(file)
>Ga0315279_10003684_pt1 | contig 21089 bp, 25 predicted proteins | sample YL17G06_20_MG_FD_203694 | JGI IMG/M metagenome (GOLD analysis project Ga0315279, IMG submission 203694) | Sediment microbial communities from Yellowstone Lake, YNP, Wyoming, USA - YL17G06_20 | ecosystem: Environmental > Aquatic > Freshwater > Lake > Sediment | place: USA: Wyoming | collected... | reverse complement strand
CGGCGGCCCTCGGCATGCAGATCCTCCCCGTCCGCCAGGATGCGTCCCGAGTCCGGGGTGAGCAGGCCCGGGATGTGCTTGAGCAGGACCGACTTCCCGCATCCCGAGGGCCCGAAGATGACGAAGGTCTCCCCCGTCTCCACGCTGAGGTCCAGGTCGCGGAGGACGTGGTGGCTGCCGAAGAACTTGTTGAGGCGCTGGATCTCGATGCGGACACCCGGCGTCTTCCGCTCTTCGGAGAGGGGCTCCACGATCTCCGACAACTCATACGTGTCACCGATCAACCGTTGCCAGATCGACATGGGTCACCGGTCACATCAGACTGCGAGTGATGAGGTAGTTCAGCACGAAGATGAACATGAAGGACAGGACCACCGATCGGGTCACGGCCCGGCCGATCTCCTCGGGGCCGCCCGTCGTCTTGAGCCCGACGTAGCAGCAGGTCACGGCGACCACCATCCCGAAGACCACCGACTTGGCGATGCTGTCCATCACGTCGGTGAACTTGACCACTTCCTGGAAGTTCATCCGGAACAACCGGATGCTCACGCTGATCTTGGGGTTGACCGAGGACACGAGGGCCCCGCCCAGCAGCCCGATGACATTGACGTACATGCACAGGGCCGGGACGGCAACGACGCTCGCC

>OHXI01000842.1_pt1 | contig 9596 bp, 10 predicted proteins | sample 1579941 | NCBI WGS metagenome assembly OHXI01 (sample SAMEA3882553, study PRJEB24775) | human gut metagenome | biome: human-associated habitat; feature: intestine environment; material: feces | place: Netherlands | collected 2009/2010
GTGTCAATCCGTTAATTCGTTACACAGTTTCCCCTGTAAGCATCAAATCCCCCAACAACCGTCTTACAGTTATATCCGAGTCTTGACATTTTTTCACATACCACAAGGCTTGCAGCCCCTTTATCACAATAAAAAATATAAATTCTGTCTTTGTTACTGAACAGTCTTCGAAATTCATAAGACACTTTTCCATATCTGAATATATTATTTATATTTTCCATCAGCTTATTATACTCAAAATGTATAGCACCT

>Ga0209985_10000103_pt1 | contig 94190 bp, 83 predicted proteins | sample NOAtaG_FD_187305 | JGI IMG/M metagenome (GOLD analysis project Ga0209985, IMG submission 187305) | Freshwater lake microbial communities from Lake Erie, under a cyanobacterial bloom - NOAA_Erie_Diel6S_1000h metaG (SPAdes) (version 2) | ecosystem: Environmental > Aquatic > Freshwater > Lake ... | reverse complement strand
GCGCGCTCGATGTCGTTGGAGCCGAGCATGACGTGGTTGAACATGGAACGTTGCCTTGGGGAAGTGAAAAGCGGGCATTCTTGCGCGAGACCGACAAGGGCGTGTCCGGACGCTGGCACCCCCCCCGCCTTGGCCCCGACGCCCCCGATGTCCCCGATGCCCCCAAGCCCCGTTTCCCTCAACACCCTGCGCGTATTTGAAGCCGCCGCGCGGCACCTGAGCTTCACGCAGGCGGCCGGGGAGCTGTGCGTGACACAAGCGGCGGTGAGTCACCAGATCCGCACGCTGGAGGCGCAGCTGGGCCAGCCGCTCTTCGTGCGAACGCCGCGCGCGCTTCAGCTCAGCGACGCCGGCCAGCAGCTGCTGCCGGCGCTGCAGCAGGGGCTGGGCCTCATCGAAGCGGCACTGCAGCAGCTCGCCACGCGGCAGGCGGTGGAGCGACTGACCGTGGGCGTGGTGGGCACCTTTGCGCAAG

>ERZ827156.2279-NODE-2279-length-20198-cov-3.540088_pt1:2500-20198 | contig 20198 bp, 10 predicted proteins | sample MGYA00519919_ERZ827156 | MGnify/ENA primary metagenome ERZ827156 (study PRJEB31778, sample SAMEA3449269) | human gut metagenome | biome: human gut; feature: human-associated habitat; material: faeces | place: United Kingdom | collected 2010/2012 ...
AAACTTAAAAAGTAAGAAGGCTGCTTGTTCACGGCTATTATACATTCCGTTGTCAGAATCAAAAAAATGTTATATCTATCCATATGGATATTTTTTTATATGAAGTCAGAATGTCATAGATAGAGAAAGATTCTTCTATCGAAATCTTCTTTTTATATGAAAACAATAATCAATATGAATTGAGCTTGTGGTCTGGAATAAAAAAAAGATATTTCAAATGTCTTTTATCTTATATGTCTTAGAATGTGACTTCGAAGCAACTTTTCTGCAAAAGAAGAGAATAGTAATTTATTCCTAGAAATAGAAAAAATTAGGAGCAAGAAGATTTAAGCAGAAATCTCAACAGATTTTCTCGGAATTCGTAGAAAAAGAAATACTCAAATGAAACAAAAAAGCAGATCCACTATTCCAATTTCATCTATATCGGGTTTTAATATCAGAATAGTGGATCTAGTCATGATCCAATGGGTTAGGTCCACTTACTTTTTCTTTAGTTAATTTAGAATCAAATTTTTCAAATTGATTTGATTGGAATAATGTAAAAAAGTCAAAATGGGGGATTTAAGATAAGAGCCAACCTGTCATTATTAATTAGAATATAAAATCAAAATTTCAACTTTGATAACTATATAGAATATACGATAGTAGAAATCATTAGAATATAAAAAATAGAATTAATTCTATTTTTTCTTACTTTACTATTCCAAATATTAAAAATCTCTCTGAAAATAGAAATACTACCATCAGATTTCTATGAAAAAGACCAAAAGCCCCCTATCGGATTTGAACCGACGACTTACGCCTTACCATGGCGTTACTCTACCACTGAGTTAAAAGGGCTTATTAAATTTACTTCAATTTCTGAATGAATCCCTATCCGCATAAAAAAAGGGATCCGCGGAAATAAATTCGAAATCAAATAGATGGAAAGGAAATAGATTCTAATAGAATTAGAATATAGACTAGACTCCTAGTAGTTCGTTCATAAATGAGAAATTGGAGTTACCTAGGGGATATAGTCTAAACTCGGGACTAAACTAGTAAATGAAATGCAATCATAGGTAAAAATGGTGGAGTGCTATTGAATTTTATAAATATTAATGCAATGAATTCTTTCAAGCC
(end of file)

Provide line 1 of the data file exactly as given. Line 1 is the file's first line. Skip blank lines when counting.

>Ga0315279_10003684_pt1 | contig 21089 bp, 25 predicted proteins | sample YL17G06_20_MG_FD_203694 | JGI IMG/M metagenome (GOLD analysis project Ga0315279, IMG submission 203694) | Sediment microbial communities from Yellowstone Lake, YNP, Wyoming, USA - YL17G06_20 | ecosystem: Environmental > Aquatic > Freshwater > Lake > Sediment | place: USA: Wyoming | collected... | reverse complement strand